Inclusivity settings in Microsoft Word

Screenshot of Inclusiveness settings in Word
Inclusiveness settings in Word for Microsoft 365

Here’s an interesting little something that I learned on Twitter a few weeks ago: within the grammar checker settings in Microsoft Word (both native Windows application and online version) there is a section on inclusiveness that checks your writing for

  • Ethnic slurs
  • Gender bias
  • Gender-specific language

The Windows application also checks for

  • Age bias
  • Cultural bias
  • Racial bias
  • Sexual orientation bias

Why are these not switched on by default? Here’s how to switch these on.

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My paperless(-ish) office with OneNote and NAPS2

Screenshot of NAPS2 application. Two documents have been scanned and are shown side-by-side.
Screenshot of NAPS2, the scan to PDF application I use alongside OneNote

I’ve started using NAPS2 to convert paper documents to PDF to store in Dropbox or Microsoft OneNote as part of my paperless(-ish) office approach to productivity.

Predictions about the paperless office have been circulating for over 40 years now. And yet here I am in 2018 sitting next to a four-drawer filing cabinet containing letters and documents about everything from my house rental and utility bills to health records, university qualifications, and work-related documents.

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Shampoo Planet, Life after God, Microserfs, Girlfriend in a Coma, and Miss Wyoming

Shampoo Planet, Life after God, Microserfs, Girlfriend in a Coma and Miss Wyoming
Shampoo Planet, Life after God, Microserfs, Girlfriend in a Coma and Miss Wyoming

One of my resolutions last year was to read more, and in March I set out to read all of Douglas Coupland’s novels in chronological order. I seem to remember reading an interview with him where he said he’d love to be able to read his novels afresh in the order they were published, something he can’t do as he’s too close to them. That seemed like a good enough challenge for me.

Continue reading Shampoo Planet, Life after God, Microserfs, Girlfriend in a Coma, and Miss Wyoming

Microsoft Excel save dialog… what on earth?!

Every time I have to save a document in Microsoft Excel and I’m presented with this drop-down list of available file types I cry a little inside.

I often use Excel to create files of events to bulk import into Microsoft Outlook, Google Calendar or The Events Calendar (WordPress plugin). And each time I need to convert from the default Excel Workbook (*.xlsx) format to CSV (Comma delimited) (*.csv) format I cringe when I see this mess of a list.

Excel save dialog showing file types not in alphabetical order
Whose idea was this listing?!

I find it hard to believe that this order has been the result of extensive user-testing.

Would it be too much to ask for an alphabetical list?

I mean, sure, put the default Excel format at the top, but then list everything else alphabetically. That would work for me, and I’m sure lots of other users too.

Current list

This is the list as it currently looks. I can appreciate that the most commonly used formats are near the top (Excel, old Excel and XML) but after that… where is the logic?

Try quickly finding CSV (Comma delimited) (*.csv) in this list.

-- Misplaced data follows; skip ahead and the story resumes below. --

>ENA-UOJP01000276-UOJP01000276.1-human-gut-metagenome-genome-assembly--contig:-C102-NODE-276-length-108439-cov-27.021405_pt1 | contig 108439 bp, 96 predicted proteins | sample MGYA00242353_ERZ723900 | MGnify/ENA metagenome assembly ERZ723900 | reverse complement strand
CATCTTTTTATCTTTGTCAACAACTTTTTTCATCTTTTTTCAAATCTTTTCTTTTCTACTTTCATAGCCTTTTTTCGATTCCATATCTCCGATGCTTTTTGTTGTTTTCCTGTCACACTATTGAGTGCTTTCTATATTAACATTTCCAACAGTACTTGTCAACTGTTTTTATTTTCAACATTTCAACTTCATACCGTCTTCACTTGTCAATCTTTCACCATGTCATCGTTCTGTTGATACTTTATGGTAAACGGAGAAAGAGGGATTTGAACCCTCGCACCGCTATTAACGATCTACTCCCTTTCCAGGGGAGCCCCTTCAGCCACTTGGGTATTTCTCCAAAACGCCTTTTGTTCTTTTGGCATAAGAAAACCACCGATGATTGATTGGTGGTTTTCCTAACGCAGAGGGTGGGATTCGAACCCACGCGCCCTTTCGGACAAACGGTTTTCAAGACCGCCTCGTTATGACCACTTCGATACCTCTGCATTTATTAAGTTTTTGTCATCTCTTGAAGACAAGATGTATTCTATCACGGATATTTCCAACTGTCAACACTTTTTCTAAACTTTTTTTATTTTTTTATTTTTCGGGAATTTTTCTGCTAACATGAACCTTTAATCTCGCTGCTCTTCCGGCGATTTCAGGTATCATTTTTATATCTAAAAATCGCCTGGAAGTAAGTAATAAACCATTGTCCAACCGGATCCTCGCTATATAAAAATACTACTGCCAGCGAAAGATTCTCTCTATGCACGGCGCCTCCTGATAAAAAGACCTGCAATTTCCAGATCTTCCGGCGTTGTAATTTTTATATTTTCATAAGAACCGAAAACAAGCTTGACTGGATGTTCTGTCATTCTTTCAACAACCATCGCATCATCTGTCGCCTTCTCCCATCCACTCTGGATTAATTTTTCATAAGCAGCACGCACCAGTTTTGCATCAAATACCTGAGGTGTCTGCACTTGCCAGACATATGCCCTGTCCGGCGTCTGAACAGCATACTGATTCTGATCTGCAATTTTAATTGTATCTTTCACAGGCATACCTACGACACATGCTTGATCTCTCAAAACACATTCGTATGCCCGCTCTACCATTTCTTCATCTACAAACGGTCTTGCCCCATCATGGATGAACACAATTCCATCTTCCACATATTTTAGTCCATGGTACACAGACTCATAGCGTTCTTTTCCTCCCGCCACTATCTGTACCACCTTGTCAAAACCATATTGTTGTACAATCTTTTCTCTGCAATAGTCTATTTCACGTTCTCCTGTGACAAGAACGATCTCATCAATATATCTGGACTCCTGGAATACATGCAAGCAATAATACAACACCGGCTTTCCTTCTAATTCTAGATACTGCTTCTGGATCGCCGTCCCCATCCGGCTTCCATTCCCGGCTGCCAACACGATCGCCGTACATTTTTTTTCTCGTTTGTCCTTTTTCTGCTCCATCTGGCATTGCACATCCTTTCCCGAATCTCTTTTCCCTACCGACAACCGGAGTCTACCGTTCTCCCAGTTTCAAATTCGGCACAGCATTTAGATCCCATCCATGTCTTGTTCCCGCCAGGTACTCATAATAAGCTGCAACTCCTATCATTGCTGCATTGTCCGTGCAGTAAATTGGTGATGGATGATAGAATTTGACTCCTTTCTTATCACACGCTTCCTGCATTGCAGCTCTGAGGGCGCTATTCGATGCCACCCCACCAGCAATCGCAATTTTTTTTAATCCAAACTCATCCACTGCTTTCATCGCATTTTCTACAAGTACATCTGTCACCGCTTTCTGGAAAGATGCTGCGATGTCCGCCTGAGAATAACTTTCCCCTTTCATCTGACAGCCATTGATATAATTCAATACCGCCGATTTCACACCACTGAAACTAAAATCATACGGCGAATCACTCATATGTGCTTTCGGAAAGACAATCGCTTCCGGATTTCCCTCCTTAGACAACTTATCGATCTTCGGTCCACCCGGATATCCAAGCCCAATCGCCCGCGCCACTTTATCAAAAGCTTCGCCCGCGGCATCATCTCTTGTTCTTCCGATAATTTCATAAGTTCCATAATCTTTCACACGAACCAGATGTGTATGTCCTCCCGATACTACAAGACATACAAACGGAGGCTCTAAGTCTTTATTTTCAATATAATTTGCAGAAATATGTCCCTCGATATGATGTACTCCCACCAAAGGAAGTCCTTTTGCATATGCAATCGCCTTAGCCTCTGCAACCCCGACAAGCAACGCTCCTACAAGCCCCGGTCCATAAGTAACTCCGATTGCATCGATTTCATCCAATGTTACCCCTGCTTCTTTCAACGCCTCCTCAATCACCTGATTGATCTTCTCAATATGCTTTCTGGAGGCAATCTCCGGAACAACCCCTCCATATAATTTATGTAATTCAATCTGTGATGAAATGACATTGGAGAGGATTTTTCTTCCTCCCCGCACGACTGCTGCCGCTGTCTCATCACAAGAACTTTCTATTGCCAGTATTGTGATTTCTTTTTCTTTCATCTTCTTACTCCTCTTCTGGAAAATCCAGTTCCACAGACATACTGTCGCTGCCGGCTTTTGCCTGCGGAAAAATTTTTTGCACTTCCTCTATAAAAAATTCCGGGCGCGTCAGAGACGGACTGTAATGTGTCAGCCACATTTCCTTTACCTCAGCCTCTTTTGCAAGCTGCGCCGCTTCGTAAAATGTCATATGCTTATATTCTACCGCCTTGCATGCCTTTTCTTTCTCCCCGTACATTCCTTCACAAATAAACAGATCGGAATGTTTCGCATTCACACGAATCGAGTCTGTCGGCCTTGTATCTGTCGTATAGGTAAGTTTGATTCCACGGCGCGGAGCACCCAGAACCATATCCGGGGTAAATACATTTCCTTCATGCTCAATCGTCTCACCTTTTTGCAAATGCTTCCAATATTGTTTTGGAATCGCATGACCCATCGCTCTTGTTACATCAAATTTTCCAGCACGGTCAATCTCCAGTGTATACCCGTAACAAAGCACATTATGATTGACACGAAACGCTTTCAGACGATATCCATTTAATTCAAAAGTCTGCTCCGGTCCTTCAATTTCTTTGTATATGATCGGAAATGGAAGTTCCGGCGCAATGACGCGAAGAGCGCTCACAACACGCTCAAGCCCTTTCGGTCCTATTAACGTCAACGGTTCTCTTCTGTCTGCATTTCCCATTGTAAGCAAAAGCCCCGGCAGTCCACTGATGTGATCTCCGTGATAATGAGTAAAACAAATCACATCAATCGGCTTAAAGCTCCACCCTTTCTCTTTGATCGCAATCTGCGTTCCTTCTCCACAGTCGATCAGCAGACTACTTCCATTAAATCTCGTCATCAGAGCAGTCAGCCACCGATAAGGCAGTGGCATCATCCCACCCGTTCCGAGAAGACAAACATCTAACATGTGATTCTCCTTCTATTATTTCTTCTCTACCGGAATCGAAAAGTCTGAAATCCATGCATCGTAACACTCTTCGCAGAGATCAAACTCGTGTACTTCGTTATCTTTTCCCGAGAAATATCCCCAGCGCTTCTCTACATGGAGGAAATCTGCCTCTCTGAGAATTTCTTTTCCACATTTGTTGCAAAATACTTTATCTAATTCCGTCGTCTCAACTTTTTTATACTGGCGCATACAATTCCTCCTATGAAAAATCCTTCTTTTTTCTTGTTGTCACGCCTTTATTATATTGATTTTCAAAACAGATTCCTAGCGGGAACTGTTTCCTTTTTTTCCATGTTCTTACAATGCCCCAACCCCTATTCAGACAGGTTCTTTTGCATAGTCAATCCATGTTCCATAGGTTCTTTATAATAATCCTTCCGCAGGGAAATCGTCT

• Excel Workbook (*.xslx)
  • Excel Macro-Enabled Workbook (*.xlsm)
  • Excel Binary Workbook (*.xlsb)
  • Excel 97-2003 Workbook (*.xls)
  • XML Data (*.xml)
  • Single File Web Page (*.mht, *.mhtml)
  • Web Page (*.htm, *.html)
  • Excel Template (*.xltx)
  • Excel Macro-Enabled Template (*.xltm)
  • Excel 97-2003 Template (*.xlt)
  • Text (Tab delimited) (*.txt)
  • Unicode Text (*.txt)
  • XML Spreadsheet 2003 (*.xml)
  • Microsoft Excel 5.0/95 Workbook (*.xls)
  • CSV (Comma delimited) (*.csv)
  • Formatted text (Space delimited) (*.prn)
  • Text (Macintosh) (*.txt)
  • Text (MS-DOS) (*.txt)
  • CSV (Macintosh) (*.csv)
  • CSV (MS-DOS) (*.csv)
  • DIF (Data Interchange Format) (*.diff)
  • SYLK (Symbolic Link) (*slk)
  • Excel Add-in (*xlam)
  • Excel 97-2003 Add-in (*.xla)
  • PDF (*.pdf)
  • XPS Document (*.xps)
  • Strict Open XML Spreadsheet (*.xlsx)
  • OpenDocument Spreadsheet (*.ods)

More user-friendly list

This order would make much more sense to my mind. The default Excel format is at the top, to make it easier to find, but after that everything else is in alphabetical order. I’ve also removed the “Microsoft” prefix from Excel 5.0/95 as it’s the only Excel format that includes it.

Now try finding CSV (Comma delimited) (*.csv) in this list.

  • Excel Workbook (*.xslx)
  • CSV (Comma delimited) (*.csv)
  • CSV (MS-DOS) (*.csv)
  • CSV (Macintosh) (*.csv)
  • DIF (Data Interchange Format) (*.diff)
  • Excel 5.0/95 Workbook (*.xls)
  • Excel 97-2003 Add-in (*.xla)
  • Excel 97-2003 Template (*.xlt)
  • Excel 97-2003 Workbook (*.xls)
  • Excel Add-in (*xlam)
  • Excel Binary Workbook (*.xlsb)
  • Excel Macro-Enabled Template (*.xltm)
  • Excel Macro-Enabled Workbook (*.xlsm)
  • Excel Template (*.xltx)
  • Formatted text (Space delimited) (*.prn)
  • OpenDocument Spreadsheet (*.ods)
  • PDF (*.pdf)
  • SYLK (Symbolic Link) (*slk)
  • Single File Web Page (*.mht, *.mhtml)
  • Strict Open XML Spreadsheet (*.xlsx)
  • Text (MS-DOS) (*.txt)
  • Text (Macintosh) (*.txt)
  • Text (Tab delimited) (*.txt)
  • Unicode Text (*.txt)
  • Web Page (*.htm, *.html)
  • XML Data (*.xml)
  • XML Spreadsheet 2003 (*.xml)
  • XPS Document (*.xps)

Now, isn’t that easier to use? Microsoft… please make this a thing.